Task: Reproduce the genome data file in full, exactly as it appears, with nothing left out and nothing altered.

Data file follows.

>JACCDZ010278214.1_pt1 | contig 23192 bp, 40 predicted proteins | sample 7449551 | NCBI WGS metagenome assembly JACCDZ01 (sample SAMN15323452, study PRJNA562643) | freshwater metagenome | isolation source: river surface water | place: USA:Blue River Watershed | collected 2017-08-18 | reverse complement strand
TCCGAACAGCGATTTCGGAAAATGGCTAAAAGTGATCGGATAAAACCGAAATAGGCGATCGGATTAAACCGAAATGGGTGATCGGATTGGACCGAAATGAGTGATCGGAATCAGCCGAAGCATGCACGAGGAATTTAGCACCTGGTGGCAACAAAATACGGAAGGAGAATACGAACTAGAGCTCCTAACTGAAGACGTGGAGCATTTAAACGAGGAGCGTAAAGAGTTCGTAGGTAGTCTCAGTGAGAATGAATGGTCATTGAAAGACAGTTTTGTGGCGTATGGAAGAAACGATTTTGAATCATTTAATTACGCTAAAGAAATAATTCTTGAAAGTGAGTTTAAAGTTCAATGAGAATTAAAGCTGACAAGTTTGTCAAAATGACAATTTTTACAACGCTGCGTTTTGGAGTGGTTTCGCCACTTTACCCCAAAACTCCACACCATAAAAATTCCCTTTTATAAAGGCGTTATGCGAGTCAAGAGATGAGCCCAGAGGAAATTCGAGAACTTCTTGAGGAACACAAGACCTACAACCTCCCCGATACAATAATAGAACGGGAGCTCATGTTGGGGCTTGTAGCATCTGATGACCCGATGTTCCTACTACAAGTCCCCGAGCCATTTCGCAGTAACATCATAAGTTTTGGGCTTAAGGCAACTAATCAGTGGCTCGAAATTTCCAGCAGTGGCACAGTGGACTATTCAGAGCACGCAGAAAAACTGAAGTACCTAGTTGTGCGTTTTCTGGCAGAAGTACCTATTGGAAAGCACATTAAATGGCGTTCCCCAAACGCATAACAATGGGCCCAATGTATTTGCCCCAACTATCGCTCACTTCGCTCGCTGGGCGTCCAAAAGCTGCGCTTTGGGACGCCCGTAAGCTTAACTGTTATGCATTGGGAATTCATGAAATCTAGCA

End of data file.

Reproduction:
>JACCDZ010278214.1_pt1 | contig 23192 bp, 40 predicted proteins | sample 7449551 | NCBI WGS metagenome assembly JACCDZ01 (sample SAMN15323452, study PRJNA562643) | freshwater metagenome | isolation source: river surface water | place: USA:Blue River Watershed | collected 2017-08-18 | reverse complement strand
TCCGAACAGCGATTTCGGAAAATGGCTAAAAGTGATCGGATAAAACCGAAATAGGCGATCGGATTAAACCGAAATGGGTGATCGGATTGGACCGAAATGAGTGATCGGAATCAGCCGAAGCATGCACGAGGAATTTAGCACCTGGTGGCAACAAAATACGGAAGGAGAATACGAACTAGAGCTCCTAACTGAAGACGTGGAGCATTTAAACGAGGAGCGTAAAGAGTTCGTAGGTAGTCTCAGTGAGAATGAATGGTCATTGAAAGACAGTTTTGTGGCGTATGGAAGAAACGATTTTGAATCATTTAATTACGCTAAAGAAATAATTCTTGAAAGTGAGTTTAAAGTTCAATGAGAATTAAAGCTGACAAGTTTGTCAAAATGACAATTTTTACAACGCTGCGTTTTGGAGTGGTTTCGCCACTTTACCCCAAAACTCCACACCATAAAAATTCCCTTTTATAAAGGCGTTATGCGAGTCAAGAGATGAGCCCAGAGGAAATTCGAGAACTTCTTGAGGAACACAAGACCTACAACCTCCCCGATACAATAATAGAACGGGAGCTCATGTTGGGGCTTGTAGCATCTGATGACCCGATGTTCCTACTACAAGTCCCCGAGCCATTTCGCAGTAACATCATAAGTTTTGGGCTTAAGGCAACTAATCAGTGGCTCGAAATTTCCAGCAGTGGCACAGTGGACTATTCAGAGCACGCAGAAAAACTGAAGTACCTAGTTGTGCGTTTTCTGGCAGAAGTACCTATTGGAAAGCACATTAAATGGCGTTCCCCAAACGCATAACAATGGGCCCAATGTATTTGCCCCAACTATCGCTCACTTCGCTCGCTGGGCGTCCAAAAGCTGCGCTTTGGGACGCCCGTAAGCTTAACTGTTATGCATTGGGAATTCATGAAATCTAGCA